Joel Magid, the Portland musician who earlier this month announced via Facebook that he'd sexually assaulted someone appeared in an interview on KGW, and it's bad.

Magid admits to the assault he described in that post, but denied a second he's been accused of—an accusation that, it's worth noting, preceded his Facebook post (see below).

"I've paid for my one crime more than I think I expected to," he said at one point in the interview. To see public scrutiny as an excessive punishment for a crime says a lot about the way our legal system fails victims of sexual assault. It's a punishment of a kind, sure, but it's one that includes no legal ramifications—something that's all too common in the case of sexual assault. According to the Rape, Abuse, and Incest National Network, only 6 out of 1000 perpetrators of sexual assault will see prison time for it.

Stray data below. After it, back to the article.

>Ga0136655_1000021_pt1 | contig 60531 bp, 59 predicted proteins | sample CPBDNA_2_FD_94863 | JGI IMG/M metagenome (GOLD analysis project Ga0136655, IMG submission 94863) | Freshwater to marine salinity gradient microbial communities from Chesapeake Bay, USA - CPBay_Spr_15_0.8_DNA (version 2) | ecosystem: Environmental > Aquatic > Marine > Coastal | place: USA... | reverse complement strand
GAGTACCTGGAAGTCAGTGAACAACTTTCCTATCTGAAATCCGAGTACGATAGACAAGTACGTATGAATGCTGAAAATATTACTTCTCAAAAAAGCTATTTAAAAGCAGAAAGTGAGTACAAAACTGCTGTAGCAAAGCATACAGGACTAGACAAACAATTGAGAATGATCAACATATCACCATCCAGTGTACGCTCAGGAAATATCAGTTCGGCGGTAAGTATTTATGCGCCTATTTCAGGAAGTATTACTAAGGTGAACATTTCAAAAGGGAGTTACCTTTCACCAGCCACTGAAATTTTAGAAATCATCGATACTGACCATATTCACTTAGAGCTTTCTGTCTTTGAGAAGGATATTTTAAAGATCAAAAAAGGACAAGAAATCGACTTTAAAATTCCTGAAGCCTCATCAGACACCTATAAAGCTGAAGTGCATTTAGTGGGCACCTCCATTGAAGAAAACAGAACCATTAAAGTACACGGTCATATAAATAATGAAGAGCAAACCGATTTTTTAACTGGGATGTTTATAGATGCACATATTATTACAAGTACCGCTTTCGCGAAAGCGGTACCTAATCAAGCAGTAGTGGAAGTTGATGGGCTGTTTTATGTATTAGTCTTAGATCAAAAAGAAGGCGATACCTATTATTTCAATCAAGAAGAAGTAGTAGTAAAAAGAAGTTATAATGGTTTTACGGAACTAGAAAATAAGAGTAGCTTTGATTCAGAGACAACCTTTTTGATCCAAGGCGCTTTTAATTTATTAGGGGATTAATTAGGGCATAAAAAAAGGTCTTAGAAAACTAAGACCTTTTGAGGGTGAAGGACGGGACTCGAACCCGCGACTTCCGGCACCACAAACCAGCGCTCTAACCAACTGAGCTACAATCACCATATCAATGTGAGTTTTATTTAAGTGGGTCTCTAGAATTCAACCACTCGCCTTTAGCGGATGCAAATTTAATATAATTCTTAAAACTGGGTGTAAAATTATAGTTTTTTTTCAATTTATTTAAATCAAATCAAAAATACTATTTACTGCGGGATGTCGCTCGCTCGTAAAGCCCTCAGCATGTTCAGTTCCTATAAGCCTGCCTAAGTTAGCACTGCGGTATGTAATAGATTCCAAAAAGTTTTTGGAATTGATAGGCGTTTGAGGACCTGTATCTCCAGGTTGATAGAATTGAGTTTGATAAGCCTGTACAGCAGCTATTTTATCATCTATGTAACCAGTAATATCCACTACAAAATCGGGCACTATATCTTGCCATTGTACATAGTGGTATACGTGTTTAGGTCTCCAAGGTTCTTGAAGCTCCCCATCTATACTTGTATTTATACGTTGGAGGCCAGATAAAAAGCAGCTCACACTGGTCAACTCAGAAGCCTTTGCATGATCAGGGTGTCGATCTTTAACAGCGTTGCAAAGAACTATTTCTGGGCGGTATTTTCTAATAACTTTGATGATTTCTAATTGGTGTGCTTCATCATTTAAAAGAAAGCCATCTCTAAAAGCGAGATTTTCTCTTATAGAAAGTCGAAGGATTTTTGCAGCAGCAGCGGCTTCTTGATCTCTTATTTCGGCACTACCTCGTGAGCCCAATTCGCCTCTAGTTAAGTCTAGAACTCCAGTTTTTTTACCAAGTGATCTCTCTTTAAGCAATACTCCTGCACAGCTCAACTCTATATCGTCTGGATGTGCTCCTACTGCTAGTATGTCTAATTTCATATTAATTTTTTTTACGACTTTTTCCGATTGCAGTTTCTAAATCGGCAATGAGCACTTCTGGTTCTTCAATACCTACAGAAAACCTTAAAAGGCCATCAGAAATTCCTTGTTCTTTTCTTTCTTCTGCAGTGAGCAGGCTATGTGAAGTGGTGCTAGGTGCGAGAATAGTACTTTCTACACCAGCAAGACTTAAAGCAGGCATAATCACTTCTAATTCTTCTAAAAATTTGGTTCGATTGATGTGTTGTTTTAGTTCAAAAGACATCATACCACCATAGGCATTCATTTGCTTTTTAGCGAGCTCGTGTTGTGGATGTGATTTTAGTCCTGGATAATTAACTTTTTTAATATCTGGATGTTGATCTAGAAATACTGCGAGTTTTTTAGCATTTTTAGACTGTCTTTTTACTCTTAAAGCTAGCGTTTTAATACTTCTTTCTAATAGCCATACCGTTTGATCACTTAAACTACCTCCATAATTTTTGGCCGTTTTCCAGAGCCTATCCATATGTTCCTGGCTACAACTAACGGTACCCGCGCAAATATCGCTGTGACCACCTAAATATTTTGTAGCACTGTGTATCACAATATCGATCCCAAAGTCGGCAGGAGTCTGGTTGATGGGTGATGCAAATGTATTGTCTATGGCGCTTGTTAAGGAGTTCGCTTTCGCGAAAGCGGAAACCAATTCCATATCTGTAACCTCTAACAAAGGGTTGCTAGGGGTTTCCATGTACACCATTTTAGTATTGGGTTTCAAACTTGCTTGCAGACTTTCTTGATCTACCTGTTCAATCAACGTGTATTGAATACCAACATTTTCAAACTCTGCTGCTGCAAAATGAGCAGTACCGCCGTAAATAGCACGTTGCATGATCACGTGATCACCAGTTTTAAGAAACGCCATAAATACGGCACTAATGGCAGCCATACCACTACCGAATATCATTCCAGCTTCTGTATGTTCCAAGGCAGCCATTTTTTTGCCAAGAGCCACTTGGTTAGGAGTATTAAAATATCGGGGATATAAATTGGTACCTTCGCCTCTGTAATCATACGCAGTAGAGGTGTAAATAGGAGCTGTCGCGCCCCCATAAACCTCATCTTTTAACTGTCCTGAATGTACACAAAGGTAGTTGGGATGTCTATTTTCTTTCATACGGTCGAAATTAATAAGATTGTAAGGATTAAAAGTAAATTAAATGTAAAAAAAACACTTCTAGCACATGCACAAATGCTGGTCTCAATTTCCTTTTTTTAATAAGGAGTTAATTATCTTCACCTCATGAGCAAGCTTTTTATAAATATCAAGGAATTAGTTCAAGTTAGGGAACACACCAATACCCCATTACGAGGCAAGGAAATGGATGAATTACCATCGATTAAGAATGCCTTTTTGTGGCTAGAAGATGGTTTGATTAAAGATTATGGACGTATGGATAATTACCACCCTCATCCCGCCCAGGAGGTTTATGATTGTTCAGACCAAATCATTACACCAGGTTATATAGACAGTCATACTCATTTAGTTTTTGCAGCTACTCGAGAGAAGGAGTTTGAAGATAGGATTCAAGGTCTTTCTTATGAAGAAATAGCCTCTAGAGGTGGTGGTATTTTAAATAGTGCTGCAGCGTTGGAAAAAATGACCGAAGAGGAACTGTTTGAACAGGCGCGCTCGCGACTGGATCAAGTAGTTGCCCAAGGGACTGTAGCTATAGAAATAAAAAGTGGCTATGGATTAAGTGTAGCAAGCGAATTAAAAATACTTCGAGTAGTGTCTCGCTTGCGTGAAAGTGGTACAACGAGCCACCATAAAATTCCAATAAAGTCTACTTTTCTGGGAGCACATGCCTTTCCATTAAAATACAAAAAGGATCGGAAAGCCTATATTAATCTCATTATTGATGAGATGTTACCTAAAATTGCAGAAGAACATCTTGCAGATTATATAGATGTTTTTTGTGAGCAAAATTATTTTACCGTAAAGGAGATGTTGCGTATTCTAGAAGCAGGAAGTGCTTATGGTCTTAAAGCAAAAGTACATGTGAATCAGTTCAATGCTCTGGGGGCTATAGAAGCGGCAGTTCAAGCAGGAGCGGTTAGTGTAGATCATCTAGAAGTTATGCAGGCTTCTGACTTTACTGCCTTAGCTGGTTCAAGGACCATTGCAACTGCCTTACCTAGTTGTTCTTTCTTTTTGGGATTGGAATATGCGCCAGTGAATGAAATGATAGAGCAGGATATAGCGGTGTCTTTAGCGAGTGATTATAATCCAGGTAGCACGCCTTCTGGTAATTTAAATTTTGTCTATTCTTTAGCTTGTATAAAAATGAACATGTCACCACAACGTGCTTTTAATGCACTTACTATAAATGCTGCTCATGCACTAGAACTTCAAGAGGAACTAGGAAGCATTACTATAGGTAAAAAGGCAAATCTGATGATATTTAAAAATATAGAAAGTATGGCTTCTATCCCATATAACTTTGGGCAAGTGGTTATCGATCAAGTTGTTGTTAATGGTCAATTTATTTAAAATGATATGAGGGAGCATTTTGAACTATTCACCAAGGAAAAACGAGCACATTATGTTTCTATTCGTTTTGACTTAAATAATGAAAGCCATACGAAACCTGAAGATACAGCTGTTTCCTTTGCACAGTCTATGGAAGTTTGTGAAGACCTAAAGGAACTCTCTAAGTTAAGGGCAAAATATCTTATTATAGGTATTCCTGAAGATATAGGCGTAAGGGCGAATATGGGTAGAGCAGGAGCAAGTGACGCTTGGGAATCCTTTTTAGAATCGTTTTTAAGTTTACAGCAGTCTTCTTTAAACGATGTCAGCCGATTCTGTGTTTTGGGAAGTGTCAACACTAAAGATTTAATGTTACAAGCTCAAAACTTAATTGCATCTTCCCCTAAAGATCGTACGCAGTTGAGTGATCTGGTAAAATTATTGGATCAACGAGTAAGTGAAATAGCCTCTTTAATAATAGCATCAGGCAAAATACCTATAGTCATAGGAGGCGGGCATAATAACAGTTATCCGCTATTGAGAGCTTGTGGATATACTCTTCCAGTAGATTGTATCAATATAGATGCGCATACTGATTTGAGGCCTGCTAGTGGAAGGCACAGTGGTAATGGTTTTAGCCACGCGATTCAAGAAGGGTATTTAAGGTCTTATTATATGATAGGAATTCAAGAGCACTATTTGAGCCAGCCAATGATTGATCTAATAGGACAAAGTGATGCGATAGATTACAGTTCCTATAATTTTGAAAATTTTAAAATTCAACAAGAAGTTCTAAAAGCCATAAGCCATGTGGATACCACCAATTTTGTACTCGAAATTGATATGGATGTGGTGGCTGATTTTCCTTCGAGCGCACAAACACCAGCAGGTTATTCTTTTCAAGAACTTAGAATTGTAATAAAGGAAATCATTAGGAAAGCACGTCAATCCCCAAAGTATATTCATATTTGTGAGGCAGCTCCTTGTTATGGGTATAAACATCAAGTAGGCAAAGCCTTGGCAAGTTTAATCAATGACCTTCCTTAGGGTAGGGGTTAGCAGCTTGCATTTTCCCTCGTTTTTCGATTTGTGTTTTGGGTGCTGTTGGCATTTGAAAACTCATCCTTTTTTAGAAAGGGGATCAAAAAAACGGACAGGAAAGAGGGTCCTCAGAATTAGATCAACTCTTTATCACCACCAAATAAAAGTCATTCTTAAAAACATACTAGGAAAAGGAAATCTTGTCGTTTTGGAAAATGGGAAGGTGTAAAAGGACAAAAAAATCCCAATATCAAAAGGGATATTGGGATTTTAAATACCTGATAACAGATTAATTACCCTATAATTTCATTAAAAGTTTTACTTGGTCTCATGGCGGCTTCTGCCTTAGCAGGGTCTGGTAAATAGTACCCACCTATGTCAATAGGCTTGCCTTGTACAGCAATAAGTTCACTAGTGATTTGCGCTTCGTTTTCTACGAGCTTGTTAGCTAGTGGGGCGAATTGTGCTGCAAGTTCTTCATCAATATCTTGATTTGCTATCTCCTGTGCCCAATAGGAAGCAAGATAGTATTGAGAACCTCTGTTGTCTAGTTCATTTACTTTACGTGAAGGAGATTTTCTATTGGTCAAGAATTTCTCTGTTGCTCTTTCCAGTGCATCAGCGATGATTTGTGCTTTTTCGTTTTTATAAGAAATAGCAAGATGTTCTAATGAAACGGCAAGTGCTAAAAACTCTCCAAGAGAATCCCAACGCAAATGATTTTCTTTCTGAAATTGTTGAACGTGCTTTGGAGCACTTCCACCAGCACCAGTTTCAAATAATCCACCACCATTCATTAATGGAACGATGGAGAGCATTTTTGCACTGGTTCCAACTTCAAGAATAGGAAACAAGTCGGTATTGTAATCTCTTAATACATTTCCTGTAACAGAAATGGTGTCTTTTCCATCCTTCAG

But yes, tell me more about how criticism is an excessive punishment for a crime.

I could shout about rape statistics all day—how common it is, how rare false reports really are—but I don't have all day to hide in the whiskey and crying closet, and neither do you. Instead, here's Portland Mercury news reporter Doug Brown, who posted the following on Twitter in response to the interview—including some key transcription of material later deleted by KGW.

This problematic framing is also all too common, even from ostensibly serious journalists. From media handling of the Columbia rape case to the story of this botched rape investigation to school administrators' inadequate responses to sexual assault, we've seen it again and again: Victims are discredited by everyone from reporters to law enforcement to onlookers based on sweeping misunderstandings of what rape and sexual assault actually look like and how they affect people. Media narratives that reinforce these myths aren't just misleading: They have the potential to make victims less likely to come forward, for fear of not being believed. That interview is bonkers, yes, but it's also potentially dangerous.

But back to Doug, because KGW's response here also speaks volumes: